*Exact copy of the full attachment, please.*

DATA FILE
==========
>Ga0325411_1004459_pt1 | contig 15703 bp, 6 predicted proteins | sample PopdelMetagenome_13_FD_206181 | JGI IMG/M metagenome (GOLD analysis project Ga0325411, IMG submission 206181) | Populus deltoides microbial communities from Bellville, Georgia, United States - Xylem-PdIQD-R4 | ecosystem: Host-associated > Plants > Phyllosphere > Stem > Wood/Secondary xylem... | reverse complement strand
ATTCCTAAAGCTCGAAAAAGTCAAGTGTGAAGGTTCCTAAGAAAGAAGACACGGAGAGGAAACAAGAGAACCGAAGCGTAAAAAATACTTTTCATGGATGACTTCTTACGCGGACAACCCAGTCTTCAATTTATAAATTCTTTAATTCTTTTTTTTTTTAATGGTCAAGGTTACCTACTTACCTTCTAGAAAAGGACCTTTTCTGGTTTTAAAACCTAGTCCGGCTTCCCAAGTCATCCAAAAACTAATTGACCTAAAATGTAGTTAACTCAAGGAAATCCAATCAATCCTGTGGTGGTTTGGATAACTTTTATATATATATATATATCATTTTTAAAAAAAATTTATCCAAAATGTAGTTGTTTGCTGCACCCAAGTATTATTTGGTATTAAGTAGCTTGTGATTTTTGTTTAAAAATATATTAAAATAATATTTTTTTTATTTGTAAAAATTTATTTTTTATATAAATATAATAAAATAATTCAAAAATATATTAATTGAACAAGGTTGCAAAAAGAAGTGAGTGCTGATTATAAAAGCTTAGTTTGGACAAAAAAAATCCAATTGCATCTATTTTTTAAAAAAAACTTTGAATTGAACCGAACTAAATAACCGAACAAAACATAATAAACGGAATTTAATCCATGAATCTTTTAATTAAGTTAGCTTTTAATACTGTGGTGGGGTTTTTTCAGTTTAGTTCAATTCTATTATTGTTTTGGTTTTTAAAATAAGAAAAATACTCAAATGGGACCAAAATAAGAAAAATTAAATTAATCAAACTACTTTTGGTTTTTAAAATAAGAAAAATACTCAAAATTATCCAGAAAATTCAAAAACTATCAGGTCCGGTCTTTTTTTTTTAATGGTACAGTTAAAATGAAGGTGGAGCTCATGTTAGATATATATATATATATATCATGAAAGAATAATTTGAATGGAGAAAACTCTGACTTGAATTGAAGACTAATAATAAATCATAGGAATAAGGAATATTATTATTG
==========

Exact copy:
>Ga0325411_1004459_pt1 | contig 15703 bp, 6 predicted proteins | sample PopdelMetagenome_13_FD_206181 | JGI IMG/M metagenome (GOLD analysis project Ga0325411, IMG submission 206181) | Populus deltoides microbial communities from Bellville, Georgia, United States - Xylem-PdIQD-R4 | ecosystem: Host-associated > Plants > Phyllosphere > Stem > Wood/Secondary xylem... | reverse complement strand
ATTCCTAAAGCTCGAAAAAGTCAAGTGTGAAGGTTCCTAAGAAAGAAGACACGGAGAGGAAACAAGAGAACCGAAGCGTAAAAAATACTTTTCATGGATGACTTCTTACGCGGACAACCCAGTCTTCAATTTATAAATTCTTTAATTCTTTTTTTTTTTAATGGTCAAGGTTACCTACTTACCTTCTAGAAAAGGACCTTTTCTGGTTTTAAAACCTAGTCCGGCTTCCCAAGTCATCCAAAAACTAATTGACCTAAAATGTAGTTAACTCAAGGAAATCCAATCAATCCTGTGGTGGTTTGGATAACTTTTATATATATATATATATCATTTTTAAAAAAAATTTATCCAAAATGTAGTTGTTTGCTGCACCCAAGTATTATTTGGTATTAAGTAGCTTGTGATTTTTGTTTAAAAATATATTAAAATAATATTTTTTTTATTTGTAAAAATTTATTTTTTATATAAATATAATAAAATAATTCAAAAATATATTAATTGAACAAGGTTGCAAAAAGAAGTGAGTGCTGATTATAAAAGCTTAGTTTGGACAAAAAAAATCCAATTGCATCTATTTTTTAAAAAAAACTTTGAATTGAACCGAACTAAATAACCGAACAAAACATAATAAACGGAATTTAATCCATGAATCTTTTAATTAAGTTAGCTTTTAATACTGTGGTGGGGTTTTTTCAGTTTAGTTCAATTCTATTATTGTTTTGGTTTTTAAAATAAGAAAAATACTCAAATGGGACCAAAATAAGAAAAATTAAATTAATCAAACTACTTTTGGTTTTTAAAATAAGAAAAATACTCAAAATTATCCAGAAAATTCAAAAACTATCAGGTCCGGTCTTTTTTTTTTAATGGTACAGTTAAAATGAAGGTGGAGCTCATGTTAGATATATATATATATATATCATGAAAGAATAATTTGAATGGAGAAAACTCTGACTTGAATTGAAGACTAATAATAAATCATAGGAATAAGGAATATTATTATTG